Black Rocks is famous for its ancient geology. It’s called Vishnu schist and dates back 1.7 billion years. It’s also a neat little swimming hole.
After setting up camp, chakra bracelets were made, dinner was served (excellent fried rice), and the group enjoyed cooling off in the river, followed by meditation before going to sleep.
Day 3: Yoga, Float, Hike to Petroglyphs, Take Out at Westwater
Breakfast and Yoga
We all arose to the clinking of river guides preparing a delicious breakfast of bagels, fruit, and granola in the camp kitchen. After, a morning Vinyasa flow got us ready to float and paddle. Next, we packed camp, loaded the rafts, and headed downriver to hike to petroglyphs.
McDonald Creek Hike and Float Through Ruby Canyon
For the last hike, the group paddled to the mouth of McDonald Creek, where everyone pulled off the river to trek into the canyon. We walked to see tucked-away petroglyphs made thousands of years ago by the Freemont Indians. While there, we did a little meditation to honor ourselves, the people before us, and nature.
Afterward, we hiked back to our boats and floated through Ruby Canyon, crossing the state line into Utah, before enjoying an amazing lunch of smoked salmon bagel sandwiches. Following a few more hours of paddling and a bald eagle sighting, we reached the Westwater Ranger Station to get off the river.
After the Westwater Ranger Station is a 17-mile stretch of river with class I to class IV rapids – it’s only for experienced boaters.
The boats were unloaded, there was a closing tarot card reading, everyone shared what we loved about the trip, and then hopped into the van to head back to Grand Junction and say our goodbyes to newly made friends.
What Grand Junction Adventures Provides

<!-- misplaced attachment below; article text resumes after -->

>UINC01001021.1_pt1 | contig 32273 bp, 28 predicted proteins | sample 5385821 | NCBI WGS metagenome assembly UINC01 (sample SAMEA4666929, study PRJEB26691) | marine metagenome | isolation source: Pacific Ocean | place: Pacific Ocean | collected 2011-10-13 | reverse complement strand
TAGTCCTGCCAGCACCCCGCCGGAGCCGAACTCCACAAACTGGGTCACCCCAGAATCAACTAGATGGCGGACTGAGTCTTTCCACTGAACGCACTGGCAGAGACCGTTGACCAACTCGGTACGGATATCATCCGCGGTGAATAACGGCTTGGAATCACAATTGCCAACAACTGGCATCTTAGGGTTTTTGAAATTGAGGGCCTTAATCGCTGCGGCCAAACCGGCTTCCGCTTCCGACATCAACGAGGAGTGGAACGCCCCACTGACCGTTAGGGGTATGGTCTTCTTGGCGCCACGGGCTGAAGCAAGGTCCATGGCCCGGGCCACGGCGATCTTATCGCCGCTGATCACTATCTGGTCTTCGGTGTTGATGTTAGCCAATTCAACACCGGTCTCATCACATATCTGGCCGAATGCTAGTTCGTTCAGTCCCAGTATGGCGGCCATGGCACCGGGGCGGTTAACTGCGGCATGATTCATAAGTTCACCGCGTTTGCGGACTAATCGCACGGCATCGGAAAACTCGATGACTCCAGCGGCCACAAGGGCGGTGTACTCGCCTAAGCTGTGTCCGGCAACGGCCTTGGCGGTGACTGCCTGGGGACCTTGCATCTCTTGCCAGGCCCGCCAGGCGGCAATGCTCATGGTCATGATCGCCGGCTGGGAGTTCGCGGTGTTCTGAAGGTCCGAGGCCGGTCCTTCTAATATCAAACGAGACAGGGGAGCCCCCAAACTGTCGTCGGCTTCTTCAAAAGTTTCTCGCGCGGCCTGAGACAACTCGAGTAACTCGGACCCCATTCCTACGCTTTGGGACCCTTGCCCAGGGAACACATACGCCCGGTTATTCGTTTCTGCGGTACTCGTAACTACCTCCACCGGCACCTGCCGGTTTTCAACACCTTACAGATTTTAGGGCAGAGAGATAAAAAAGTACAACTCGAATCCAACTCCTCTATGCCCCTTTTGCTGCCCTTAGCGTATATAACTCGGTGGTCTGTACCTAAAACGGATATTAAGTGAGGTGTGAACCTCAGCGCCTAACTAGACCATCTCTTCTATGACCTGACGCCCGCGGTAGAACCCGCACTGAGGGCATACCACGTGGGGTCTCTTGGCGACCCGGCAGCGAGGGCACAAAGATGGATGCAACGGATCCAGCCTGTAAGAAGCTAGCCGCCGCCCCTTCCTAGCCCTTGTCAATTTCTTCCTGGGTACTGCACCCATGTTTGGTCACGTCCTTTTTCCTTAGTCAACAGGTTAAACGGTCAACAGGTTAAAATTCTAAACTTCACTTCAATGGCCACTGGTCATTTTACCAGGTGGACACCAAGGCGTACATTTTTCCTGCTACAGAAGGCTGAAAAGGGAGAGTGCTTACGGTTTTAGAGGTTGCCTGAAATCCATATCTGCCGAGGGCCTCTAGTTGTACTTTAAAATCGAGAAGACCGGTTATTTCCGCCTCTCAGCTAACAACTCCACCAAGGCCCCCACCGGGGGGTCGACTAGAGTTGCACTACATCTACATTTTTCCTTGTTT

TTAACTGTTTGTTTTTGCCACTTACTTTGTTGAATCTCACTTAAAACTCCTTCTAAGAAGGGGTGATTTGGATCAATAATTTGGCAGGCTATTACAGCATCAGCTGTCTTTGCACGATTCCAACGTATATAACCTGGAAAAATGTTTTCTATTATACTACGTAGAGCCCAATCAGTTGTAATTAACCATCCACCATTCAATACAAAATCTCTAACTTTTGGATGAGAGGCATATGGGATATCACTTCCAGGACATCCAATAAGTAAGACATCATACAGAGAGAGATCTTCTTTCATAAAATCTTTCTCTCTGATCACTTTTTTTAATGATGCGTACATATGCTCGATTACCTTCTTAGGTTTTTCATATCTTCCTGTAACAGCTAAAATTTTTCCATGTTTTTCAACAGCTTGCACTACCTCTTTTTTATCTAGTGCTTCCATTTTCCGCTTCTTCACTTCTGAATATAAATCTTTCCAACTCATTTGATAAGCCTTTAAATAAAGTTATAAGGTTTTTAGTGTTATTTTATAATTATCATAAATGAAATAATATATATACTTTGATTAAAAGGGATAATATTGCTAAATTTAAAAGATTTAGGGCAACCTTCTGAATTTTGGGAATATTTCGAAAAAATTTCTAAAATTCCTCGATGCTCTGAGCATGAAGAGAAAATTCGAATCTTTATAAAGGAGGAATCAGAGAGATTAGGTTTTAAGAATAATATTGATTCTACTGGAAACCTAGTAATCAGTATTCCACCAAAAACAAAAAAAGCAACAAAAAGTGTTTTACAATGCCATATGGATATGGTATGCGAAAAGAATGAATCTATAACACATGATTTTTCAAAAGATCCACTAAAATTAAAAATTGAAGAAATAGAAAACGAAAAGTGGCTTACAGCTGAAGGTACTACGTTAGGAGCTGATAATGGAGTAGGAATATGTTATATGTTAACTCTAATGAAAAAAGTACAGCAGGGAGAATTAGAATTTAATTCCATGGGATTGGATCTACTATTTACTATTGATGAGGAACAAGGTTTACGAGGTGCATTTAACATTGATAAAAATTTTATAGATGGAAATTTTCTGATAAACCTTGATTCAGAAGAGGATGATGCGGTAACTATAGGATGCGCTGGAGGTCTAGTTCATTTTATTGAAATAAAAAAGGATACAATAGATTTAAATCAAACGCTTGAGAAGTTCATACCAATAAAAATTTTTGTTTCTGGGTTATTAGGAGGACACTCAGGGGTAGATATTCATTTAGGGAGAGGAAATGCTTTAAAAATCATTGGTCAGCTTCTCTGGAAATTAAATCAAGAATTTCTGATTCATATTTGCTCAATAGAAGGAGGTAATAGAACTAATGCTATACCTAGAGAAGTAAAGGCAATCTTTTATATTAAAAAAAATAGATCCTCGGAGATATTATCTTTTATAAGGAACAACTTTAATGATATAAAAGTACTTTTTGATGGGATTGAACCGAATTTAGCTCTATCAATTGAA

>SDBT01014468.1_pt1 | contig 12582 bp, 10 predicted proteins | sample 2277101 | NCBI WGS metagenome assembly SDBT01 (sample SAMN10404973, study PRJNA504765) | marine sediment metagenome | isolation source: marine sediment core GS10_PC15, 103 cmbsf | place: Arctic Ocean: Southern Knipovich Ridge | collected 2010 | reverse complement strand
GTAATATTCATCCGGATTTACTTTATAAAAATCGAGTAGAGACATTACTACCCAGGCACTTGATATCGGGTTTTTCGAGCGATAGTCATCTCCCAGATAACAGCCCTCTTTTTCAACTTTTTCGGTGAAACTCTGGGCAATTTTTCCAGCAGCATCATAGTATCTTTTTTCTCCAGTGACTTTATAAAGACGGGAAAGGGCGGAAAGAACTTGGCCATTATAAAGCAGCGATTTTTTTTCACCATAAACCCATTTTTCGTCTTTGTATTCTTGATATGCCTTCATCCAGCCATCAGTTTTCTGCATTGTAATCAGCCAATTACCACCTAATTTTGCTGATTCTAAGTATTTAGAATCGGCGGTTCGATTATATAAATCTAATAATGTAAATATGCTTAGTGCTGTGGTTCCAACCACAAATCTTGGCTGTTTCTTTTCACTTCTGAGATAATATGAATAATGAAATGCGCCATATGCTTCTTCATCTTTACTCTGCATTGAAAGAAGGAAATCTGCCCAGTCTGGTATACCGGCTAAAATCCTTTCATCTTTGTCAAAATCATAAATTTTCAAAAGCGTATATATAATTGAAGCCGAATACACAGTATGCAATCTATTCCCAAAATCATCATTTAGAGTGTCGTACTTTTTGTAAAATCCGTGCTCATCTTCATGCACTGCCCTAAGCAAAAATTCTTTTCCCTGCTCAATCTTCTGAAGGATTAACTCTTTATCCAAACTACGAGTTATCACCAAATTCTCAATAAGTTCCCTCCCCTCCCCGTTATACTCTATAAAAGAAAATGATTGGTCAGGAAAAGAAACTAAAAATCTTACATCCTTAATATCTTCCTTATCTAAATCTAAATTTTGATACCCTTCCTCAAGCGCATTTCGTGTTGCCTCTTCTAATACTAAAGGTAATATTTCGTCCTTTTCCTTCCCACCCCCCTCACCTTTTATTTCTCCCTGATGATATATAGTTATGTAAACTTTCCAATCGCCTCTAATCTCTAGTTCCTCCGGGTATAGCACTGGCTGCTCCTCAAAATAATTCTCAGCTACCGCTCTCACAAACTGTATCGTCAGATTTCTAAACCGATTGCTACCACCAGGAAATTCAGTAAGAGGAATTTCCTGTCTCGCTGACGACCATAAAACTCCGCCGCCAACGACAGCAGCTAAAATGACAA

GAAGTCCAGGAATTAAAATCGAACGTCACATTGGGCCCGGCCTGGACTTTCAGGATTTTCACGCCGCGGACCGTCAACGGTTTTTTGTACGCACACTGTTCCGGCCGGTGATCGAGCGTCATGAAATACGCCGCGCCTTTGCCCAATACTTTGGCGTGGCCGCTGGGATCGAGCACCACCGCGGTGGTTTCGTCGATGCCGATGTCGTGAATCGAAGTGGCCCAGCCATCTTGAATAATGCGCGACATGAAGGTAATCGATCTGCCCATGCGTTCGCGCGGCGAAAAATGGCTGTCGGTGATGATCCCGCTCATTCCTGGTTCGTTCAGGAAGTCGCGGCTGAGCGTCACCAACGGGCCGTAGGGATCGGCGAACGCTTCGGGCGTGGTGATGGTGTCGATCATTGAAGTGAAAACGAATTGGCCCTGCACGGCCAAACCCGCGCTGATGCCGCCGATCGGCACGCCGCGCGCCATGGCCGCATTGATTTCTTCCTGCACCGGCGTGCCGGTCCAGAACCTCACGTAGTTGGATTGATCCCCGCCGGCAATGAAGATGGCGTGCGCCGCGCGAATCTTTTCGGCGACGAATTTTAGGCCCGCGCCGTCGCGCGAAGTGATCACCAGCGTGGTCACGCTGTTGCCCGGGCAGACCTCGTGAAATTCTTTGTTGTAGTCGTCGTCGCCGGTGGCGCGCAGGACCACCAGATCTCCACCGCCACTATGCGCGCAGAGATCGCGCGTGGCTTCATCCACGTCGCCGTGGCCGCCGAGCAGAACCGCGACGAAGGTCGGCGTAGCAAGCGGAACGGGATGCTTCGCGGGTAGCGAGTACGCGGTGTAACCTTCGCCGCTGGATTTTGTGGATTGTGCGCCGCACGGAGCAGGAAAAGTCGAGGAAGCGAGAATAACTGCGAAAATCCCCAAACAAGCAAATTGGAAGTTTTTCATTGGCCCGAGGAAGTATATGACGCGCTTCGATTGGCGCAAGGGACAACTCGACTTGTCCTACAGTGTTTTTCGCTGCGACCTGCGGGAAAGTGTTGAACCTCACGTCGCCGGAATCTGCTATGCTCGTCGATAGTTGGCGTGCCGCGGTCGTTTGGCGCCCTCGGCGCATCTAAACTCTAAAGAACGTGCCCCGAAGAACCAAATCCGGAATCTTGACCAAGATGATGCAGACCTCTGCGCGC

Grand Junction Adventures provides all the gear needed, such as lifejackets, boating gear, tents, sleeping bags, camp chairs, sleeping pads, and kitchen equipment. Guests are responsible for their personal belongings, such as clothes and toiletries.
They provide all the food and water – so don’t worry about bringing snacks. There was plenty of delicious food!
Grand Junction Adventures also secures the permit to camp and run this stretch of the river. Permits are required for overnight stays.
After the trip, Grand Junction Adventures will shuttle you to your hotel or the airport. I highly recommend spending the night in Grand Junction before catching a flight. You’ll want to shower, rest, and repack before getting on a plane.
How to Get to Grand Junction
To give some perspective, Grand Junction is a four-hour drive west of Denver, Colorado. Or an hour and 45 minutes from Moab, Utah.
Visitors should fly into the Grand Junction Regional Airport (GJT) if coming from out of town. If you don’t live nearby, it will save a four-hour trip through the Rocky Mountains along I-70 from Denver International Airport (DIA).
If needed, rental car bookings are available at GJT.
Where to Stay in Grand Junction
Before my guided rafting trip with Grand Junction Adventures, I stayed at Camp Eddy, next to Grand Junction Adventures’ gear shop in Las Colonias Park. With views of the Colorado River, Grand Mesa, and the Colorado National Monument, Camp Eddy is the perfect place to base an adventurous weekend.
Guests can bring their RVs, book adorable tiny homes, or glamp in luxurious airstreams. I highly recommend their tiny homes.
If you’re looking for dinner the night before or after your rafting trip, check out Trail Life Brewing downtown or Kannah Creek Brewing Company by CMU – so good.
Unforgettable Rafting Adventures Await in Western Colorado
I can’t think of anything that grounds and recharges me more than getting into the backcountry and losing cell phone reception to hike, camp, and swim in the river.
Western Colorado is gorgeous, and since much of this stretch of river is protected by the McInnis Canyons National Recreation Area, it’s rugged and remote. It is a special place in America that can only be accessed by the river or long hikes. I can’t wait for another Grand Junction rafting trip.